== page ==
As the Flagship University for the State of Colorado and one of the finest comprehensive public research universities in the country, we have an excellent faculty, engaged in groundbreaking research and innovative teaching; an enormously talented student body with a strong sense of social consciousness; a knowledgeable and hardworking staff; and a beautiful campus that rivals any in the world. Our educational, research and artistic programs are among the best in the nation, and the University is renowned worldwide for academic excellence, discovery, innovation, and creative expression across a broad range of disciplines.

 New CU-Boulder Chancellor Bud Peterson shakes hands with new Athletic Director Mike Bohn before Peterson's first address to the faculty and staff. (Photo/Casey A.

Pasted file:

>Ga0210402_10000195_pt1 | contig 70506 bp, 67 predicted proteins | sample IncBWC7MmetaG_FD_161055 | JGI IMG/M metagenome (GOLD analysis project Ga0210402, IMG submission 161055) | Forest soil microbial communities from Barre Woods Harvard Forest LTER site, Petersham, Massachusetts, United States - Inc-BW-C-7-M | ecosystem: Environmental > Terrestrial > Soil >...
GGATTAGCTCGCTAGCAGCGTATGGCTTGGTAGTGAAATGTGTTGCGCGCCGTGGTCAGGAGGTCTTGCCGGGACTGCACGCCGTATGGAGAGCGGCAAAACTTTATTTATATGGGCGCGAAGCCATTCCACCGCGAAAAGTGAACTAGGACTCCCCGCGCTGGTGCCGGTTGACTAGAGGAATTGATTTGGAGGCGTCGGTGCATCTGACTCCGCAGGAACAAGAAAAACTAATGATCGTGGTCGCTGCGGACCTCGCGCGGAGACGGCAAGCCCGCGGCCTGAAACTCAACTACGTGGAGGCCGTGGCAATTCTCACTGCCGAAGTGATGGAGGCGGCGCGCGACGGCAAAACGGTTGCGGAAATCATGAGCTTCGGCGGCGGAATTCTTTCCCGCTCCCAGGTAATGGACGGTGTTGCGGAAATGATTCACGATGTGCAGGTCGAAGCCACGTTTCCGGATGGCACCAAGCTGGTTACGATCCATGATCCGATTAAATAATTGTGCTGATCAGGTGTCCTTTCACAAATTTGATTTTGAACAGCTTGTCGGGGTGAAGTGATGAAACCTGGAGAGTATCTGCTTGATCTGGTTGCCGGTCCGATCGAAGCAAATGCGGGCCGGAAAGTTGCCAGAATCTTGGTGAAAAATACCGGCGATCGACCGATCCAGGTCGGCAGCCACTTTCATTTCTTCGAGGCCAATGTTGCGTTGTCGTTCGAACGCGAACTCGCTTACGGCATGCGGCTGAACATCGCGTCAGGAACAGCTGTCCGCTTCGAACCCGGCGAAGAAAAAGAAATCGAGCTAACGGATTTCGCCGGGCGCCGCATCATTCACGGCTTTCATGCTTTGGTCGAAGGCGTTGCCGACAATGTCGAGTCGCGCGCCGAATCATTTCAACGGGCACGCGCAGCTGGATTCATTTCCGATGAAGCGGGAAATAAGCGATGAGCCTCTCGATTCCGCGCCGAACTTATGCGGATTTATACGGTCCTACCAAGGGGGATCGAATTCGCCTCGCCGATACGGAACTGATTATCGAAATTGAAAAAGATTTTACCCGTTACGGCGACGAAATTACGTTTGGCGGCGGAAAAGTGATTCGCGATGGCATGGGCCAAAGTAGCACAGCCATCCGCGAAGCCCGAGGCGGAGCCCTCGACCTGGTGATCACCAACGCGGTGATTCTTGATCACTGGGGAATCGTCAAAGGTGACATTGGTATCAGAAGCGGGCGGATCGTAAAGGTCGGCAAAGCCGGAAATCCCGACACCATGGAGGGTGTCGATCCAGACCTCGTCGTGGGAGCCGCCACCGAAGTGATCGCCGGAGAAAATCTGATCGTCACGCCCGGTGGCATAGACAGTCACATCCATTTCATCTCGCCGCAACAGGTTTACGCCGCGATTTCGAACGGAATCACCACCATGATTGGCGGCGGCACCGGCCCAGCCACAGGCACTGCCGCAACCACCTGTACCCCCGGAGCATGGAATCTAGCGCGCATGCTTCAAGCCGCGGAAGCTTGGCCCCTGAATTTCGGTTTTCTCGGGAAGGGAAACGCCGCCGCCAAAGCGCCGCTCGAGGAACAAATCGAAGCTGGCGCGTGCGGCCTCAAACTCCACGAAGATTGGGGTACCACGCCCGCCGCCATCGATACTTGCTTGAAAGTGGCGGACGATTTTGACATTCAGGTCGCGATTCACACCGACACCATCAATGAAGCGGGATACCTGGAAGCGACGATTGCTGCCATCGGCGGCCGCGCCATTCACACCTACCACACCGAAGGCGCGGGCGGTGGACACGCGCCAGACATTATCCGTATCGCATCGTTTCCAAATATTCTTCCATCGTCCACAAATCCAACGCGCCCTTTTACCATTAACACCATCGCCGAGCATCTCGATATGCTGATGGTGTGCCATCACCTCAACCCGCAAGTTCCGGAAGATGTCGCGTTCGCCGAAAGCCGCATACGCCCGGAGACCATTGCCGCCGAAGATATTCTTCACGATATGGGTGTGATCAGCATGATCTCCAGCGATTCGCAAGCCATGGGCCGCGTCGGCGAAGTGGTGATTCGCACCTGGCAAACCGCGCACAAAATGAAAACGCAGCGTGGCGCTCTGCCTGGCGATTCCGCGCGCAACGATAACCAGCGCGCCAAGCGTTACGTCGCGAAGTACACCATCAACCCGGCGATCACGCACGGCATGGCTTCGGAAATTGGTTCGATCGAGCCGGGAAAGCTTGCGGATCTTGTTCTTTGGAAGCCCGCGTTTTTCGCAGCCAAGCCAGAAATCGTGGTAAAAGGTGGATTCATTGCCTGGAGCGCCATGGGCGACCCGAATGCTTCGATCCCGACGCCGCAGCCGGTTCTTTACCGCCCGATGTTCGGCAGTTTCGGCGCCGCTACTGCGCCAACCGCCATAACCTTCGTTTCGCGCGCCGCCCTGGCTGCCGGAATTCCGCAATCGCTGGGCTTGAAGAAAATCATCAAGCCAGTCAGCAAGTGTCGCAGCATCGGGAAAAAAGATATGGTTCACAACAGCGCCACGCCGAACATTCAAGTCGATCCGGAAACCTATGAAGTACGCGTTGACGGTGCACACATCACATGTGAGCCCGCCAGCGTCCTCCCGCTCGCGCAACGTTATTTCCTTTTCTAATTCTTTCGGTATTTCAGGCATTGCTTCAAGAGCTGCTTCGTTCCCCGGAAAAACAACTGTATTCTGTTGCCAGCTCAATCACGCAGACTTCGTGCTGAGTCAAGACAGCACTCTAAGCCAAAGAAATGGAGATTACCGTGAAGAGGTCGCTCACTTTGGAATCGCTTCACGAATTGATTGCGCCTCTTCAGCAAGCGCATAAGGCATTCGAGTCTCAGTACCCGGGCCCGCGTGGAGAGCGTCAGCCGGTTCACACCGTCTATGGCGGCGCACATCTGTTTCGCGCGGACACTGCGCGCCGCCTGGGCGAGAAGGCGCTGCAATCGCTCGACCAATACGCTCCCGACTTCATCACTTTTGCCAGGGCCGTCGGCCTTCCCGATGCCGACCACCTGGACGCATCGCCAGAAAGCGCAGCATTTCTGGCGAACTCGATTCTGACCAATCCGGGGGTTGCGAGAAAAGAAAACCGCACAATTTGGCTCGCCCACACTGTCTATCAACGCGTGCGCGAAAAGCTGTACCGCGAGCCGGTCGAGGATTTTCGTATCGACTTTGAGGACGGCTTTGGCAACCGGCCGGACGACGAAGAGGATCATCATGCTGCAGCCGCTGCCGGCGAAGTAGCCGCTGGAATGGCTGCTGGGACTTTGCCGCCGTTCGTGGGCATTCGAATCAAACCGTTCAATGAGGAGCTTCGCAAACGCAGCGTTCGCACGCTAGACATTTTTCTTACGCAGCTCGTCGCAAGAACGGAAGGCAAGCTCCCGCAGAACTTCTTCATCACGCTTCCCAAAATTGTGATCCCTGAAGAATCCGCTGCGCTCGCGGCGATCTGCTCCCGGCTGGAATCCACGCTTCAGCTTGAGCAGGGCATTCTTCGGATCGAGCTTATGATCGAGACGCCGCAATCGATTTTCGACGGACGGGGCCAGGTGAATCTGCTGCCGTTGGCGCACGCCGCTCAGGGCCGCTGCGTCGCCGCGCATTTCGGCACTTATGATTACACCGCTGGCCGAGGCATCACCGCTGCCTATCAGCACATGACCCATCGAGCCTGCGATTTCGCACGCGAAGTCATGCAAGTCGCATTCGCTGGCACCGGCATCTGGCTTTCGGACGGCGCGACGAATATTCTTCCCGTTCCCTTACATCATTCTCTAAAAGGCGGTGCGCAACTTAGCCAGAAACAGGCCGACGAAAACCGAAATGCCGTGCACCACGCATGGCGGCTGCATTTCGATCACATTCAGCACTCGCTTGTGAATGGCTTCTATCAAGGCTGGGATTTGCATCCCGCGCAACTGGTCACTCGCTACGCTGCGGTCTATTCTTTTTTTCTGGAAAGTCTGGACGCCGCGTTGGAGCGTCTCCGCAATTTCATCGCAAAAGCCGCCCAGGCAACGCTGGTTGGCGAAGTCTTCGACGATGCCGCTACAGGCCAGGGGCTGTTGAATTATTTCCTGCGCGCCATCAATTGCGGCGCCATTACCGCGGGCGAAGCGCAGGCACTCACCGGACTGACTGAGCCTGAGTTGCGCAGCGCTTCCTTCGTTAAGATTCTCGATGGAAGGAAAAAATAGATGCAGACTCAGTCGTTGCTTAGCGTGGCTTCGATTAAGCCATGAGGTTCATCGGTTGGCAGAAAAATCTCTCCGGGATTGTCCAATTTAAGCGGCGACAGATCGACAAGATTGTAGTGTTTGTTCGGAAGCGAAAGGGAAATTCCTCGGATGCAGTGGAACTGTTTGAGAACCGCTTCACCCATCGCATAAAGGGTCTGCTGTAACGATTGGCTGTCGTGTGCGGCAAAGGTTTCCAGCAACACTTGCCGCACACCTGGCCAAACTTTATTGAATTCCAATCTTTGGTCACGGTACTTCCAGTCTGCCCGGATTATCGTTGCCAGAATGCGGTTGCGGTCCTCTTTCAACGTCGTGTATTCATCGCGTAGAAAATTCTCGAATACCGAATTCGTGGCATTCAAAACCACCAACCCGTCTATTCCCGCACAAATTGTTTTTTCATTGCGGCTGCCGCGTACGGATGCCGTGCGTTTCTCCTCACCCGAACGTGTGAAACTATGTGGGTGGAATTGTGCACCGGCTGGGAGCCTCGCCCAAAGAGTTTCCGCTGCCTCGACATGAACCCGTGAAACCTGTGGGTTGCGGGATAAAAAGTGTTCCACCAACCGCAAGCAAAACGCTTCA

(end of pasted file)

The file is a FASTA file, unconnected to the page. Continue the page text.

This is an exciting time to be joining the University of Colorado and there is much to celebrate. There are numerous visible signs of continued growth and progress, all across the campus. The dedication of the new Wolf Law building will be held this afternoon. The new ATLAS Center is open for classes and while the grand opening for the center will not be held until October, many of its newest features, including the technology enhanced classrooms and the 2-story black box performance space are already available and in use.   Renovation and expansion of the building that houses the Leeds School of Business is underway, as are the construction plans for the Visual Arts Complex.

Sometimes I look around and think what a different place this would be if our students had not had the foresight and wisdom to make the commitment to support these capital projects, and I think that this action alone speaks volumes about the character and quality of the students who choose to come to this University. I thank them for making this commitment.